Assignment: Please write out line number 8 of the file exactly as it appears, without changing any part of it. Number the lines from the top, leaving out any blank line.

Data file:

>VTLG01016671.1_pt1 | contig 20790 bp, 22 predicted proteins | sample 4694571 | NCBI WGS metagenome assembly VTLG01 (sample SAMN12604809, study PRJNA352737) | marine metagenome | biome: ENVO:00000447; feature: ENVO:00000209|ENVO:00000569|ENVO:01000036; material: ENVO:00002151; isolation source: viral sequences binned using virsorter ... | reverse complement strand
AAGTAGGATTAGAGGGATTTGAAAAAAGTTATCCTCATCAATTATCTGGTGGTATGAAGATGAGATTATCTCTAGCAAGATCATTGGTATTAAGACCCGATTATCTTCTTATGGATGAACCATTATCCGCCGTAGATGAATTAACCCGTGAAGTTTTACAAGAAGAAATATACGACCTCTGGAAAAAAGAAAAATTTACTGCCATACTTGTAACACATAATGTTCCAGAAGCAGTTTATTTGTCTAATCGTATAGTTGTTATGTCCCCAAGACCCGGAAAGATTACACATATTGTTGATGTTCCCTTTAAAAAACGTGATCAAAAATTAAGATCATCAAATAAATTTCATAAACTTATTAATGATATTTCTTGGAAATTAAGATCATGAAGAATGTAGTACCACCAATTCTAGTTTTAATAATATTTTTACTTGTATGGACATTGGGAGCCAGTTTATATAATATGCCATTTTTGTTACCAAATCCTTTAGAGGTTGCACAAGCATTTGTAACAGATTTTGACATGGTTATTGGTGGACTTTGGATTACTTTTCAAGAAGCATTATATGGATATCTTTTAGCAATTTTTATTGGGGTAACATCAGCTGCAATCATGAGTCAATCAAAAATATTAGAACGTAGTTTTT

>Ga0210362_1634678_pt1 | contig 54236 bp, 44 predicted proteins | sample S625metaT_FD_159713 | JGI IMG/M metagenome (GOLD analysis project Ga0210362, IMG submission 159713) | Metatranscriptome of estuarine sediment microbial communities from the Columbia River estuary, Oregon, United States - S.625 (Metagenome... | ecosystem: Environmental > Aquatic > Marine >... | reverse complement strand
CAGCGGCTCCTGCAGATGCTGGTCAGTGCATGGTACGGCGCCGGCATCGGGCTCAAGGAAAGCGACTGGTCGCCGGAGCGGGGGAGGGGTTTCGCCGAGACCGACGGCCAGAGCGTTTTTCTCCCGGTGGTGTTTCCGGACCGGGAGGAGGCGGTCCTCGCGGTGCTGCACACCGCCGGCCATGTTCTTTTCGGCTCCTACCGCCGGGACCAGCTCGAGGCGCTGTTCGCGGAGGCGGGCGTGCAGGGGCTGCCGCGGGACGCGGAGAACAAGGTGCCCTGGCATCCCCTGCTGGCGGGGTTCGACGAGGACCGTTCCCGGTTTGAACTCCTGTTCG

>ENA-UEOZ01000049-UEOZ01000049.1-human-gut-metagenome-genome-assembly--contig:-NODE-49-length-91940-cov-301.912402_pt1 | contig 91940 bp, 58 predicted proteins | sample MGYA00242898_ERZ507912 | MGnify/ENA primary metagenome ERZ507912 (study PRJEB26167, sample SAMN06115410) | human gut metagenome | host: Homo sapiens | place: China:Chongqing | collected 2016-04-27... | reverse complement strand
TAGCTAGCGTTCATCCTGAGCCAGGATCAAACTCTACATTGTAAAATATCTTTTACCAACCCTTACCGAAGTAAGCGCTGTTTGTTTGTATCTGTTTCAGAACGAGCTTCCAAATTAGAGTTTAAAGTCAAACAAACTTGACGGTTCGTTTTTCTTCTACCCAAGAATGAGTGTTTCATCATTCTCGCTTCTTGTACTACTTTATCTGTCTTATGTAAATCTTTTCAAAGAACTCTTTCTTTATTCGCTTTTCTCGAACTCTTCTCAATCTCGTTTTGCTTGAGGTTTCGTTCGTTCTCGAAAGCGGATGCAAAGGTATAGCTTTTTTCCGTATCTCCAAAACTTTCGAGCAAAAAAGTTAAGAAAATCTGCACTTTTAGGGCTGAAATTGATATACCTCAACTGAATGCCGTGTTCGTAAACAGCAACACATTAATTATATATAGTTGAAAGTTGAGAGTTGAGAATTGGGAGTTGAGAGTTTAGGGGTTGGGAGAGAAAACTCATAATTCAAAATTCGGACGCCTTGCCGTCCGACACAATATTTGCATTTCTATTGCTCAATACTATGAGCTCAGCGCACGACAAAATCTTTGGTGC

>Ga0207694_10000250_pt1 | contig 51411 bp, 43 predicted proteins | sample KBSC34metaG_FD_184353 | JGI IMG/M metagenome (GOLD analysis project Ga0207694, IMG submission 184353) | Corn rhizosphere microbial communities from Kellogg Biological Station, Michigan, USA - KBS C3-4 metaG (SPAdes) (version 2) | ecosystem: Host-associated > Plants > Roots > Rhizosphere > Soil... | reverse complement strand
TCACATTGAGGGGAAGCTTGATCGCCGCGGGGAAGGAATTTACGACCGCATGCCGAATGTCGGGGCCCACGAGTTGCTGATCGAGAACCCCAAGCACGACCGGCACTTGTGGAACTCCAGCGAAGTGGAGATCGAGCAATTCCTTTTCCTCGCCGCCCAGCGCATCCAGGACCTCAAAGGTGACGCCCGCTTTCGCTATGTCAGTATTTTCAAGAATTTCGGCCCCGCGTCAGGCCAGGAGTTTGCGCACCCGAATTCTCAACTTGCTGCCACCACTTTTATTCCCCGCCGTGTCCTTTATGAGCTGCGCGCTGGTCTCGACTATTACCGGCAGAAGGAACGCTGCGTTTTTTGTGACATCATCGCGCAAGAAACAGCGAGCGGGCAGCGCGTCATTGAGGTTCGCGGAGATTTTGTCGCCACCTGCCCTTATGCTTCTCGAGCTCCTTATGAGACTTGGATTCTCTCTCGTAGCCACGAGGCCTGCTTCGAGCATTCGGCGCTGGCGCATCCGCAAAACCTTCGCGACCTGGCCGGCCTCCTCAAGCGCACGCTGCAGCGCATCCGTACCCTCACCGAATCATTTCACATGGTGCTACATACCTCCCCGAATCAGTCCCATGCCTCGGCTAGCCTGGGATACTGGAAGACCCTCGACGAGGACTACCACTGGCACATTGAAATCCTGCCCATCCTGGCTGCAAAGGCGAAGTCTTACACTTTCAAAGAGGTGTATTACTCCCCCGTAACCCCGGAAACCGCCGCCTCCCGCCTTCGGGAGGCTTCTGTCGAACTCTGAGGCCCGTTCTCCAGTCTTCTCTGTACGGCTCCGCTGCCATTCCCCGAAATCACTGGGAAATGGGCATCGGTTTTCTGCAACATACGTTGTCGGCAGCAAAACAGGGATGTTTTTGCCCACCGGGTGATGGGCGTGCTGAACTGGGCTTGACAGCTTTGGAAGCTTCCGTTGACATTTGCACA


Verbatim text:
TCACATTGAGGGGAAGCTTGATCGCCGCGGGGAAGGAATTTACGACCGCATGCCGAATGTCGGGGCCCACGAGTTGCTGATCGAGAACCCCAAGCACGACCGGCACTTGTGGAACTCCAGCGAAGTGGAGATCGAGCAATTCCTTTTCCTCGCCGCCCAGCGCATCCAGGACCTCAAAGGTGACGCCCGCTTTCGCTATGTCAGTATTTTCAAGAATTTCGGCCCCGCGTCAGGCCAGGAGTTTGCGCACCCGAATTCTCAACTTGCTGCCACCACTTTTATTCCCCGCCGTGTCCTTTATGAGCTGCGCGCTGGTCTCGACTATTACCGGCAGAAGGAACGCTGCGTTTTTTGTGACATCATCGCGCAAGAAACAGCGAGCGGGCAGCGCGTCATTGAGGTTCGCGGAGATTTTGTCGCCACCTGCCCTTATGCTTCTCGAGCTCCTTATGAGACTTGGATTCTCTCTCGTAGCCACGAGGCCTGCTTCGAGCATTCGGCGCTGGCGCATCCGCAAAACCTTCGCGACCTGGCCGGCCTCCTCAAGCGCACGCTGCAGCGCATCCGTACCCTCACCGAATCATTTCACATGGTGCTACATACCTCCCCGAATCAGTCCCATGCCTCGGCTAGCCTGGGATACTGGAAGACCCTCGACGAGGACTACCACTGGCACATTGAAATCCTGCCCATCCTGGCTGCAAAGGCGAAGTCTTACACTTTCAAAGAGGTGTATTACTCCCCCGTAACCCCGGAAACCGCCGCCTCCCGCCTTCGGGAGGCTTCTGTCGAACTCTGAGGCCCGTTCTCCAGTCTTCTCTGTACGGCTCCGCTGCCATTCCCCGAAATCACTGGGAAATGGGCATCGGTTTTCTGCAACATACGTTGTCGGCAGCAAAACAGGGATGTTTTTGCCCACCGGGTGATGGGCGTGCTGAACTGGGCTTGACAGCTTTGGAAGCTTCCGTTGACATTTGCACA